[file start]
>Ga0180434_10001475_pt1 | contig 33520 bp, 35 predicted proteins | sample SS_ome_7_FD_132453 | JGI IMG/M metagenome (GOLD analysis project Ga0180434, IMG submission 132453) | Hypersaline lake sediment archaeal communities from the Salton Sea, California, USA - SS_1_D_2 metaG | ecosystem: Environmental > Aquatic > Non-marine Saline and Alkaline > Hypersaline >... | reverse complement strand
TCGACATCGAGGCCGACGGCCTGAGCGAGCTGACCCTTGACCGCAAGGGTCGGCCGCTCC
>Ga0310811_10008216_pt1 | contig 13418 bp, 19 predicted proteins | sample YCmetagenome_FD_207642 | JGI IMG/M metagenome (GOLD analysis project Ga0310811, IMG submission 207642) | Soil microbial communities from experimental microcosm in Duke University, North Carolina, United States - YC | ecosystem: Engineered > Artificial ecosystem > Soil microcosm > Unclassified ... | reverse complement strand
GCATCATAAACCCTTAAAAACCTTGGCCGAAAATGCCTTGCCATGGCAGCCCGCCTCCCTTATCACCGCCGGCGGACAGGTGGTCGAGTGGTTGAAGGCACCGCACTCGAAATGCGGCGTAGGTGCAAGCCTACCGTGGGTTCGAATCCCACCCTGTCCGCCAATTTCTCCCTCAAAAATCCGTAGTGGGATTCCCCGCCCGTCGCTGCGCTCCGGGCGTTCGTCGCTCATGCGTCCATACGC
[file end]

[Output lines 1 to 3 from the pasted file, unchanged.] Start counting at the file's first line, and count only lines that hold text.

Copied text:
>Ga0180434_10001475_pt1 | contig 33520 bp, 35 predicted proteins | sample SS_ome_7_FD_132453 | JGI IMG/M metagenome (GOLD analysis project Ga0180434, IMG submission 132453) | Hypersaline lake sediment archaeal communities from the Salton Sea, California, USA - SS_1_D_2 metaG | ecosystem: Environmental > Aquatic > Non-marine Saline and Alkaline > Hypersaline >... | reverse complement strand
TCGACATCGAGGCCGACGGCCTGAGCGAGCTGACCCTTGACCGCAAGGGTCGGCCGCTCC
>Ga0310811_10008216_pt1 | contig 13418 bp, 19 predicted proteins | sample YCmetagenome_FD_207642 | JGI IMG/M metagenome (GOLD analysis project Ga0310811, IMG submission 207642) | Soil microbial communities from experimental microcosm in Duke University, North Carolina, United States - YC | ecosystem: Engineered > Artificial ecosystem > Soil microcosm > Unclassified ... | reverse complement strand